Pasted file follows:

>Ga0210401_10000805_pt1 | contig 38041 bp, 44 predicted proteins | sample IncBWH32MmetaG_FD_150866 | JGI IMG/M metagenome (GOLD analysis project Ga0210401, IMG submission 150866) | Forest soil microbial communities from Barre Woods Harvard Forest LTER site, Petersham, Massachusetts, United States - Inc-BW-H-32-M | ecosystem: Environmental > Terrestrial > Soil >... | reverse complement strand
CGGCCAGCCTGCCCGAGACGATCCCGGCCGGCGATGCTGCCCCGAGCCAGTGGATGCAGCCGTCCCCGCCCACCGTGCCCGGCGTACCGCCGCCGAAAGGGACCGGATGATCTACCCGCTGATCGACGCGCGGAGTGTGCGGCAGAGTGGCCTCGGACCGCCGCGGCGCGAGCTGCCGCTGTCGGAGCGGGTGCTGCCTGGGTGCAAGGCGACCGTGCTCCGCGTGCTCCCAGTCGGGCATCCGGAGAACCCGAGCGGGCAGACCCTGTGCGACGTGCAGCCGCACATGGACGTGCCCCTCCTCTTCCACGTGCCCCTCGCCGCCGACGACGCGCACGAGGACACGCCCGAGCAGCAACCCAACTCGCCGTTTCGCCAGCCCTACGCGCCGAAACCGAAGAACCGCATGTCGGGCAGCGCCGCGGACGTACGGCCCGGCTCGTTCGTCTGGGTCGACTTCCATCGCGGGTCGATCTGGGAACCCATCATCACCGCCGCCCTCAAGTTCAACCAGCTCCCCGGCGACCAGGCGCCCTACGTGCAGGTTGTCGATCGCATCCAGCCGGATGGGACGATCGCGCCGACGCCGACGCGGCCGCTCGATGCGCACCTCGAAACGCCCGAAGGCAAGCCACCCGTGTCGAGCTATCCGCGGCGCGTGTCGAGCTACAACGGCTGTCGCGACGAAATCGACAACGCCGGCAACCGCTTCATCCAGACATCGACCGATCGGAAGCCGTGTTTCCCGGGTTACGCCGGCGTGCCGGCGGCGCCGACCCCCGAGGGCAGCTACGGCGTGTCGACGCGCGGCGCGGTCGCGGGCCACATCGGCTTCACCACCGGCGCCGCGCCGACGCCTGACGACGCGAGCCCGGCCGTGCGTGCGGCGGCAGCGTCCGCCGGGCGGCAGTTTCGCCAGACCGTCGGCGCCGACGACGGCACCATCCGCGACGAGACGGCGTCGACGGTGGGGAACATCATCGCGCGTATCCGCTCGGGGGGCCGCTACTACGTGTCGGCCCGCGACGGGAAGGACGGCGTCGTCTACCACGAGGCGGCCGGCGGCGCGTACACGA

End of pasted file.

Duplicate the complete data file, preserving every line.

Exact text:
>Ga0210401_10000805_pt1 | contig 38041 bp, 44 predicted proteins | sample IncBWH32MmetaG_FD_150866 | JGI IMG/M metagenome (GOLD analysis project Ga0210401, IMG submission 150866) | Forest soil microbial communities from Barre Woods Harvard Forest LTER site, Petersham, Massachusetts, United States - Inc-BW-H-32-M | ecosystem: Environmental > Terrestrial > Soil >... | reverse complement strand
CGGCCAGCCTGCCCGAGACGATCCCGGCCGGCGATGCTGCCCCGAGCCAGTGGATGCAGCCGTCCCCGCCCACCGTGCCCGGCGTACCGCCGCCGAAAGGGACCGGATGATCTACCCGCTGATCGACGCGCGGAGTGTGCGGCAGAGTGGCCTCGGACCGCCGCGGCGCGAGCTGCCGCTGTCGGAGCGGGTGCTGCCTGGGTGCAAGGCGACCGTGCTCCGCGTGCTCCCAGTCGGGCATCCGGAGAACCCGAGCGGGCAGACCCTGTGCGACGTGCAGCCGCACATGGACGTGCCCCTCCTCTTCCACGTGCCCCTCGCCGCCGACGACGCGCACGAGGACACGCCCGAGCAGCAACCCAACTCGCCGTTTCGCCAGCCCTACGCGCCGAAACCGAAGAACCGCATGTCGGGCAGCGCCGCGGACGTACGGCCCGGCTCGTTCGTCTGGGTCGACTTCCATCGCGGGTCGATCTGGGAACCCATCATCACCGCCGCCCTCAAGTTCAACCAGCTCCCCGGCGACCAGGCGCCCTACGTGCAGGTTGTCGATCGCATCCAGCCGGATGGGACGATCGCGCCGACGCCGACGCGGCCGCTCGATGCGCACCTCGAAACGCCCGAAGGCAAGCCACCCGTGTCGAGCTATCCGCGGCGCGTGTCGAGCTACAACGGCTGTCGCGACGAAATCGACAACGCCGGCAACCGCTTCATCCAGACATCGACCGATCGGAAGCCGTGTTTCCCGGGTTACGCCGGCGTGCCGGCGGCGCCGACCCCCGAGGGCAGCTACGGCGTGTCGACGCGCGGCGCGGTCGCGGGCCACATCGGCTTCACCACCGGCGCCGCGCCGACGCCTGACGACGCGAGCCCGGCCGTGCGTGCGGCGGCAGCGTCCGCCGGGCGGCAGTTTCGCCAGACCGTCGGCGCCGACGACGGCACCATCCGCGACGAGACGGCGTCGACGGTGGGGAACATCATCGCGCGTATCCGCTCGGGGGGCCGCTACTACGTGTCGGCCCGCGACGGGAAGGACGGCGTCGTCTACCACGAGGCGGCCGGCGGCGCGTACACGA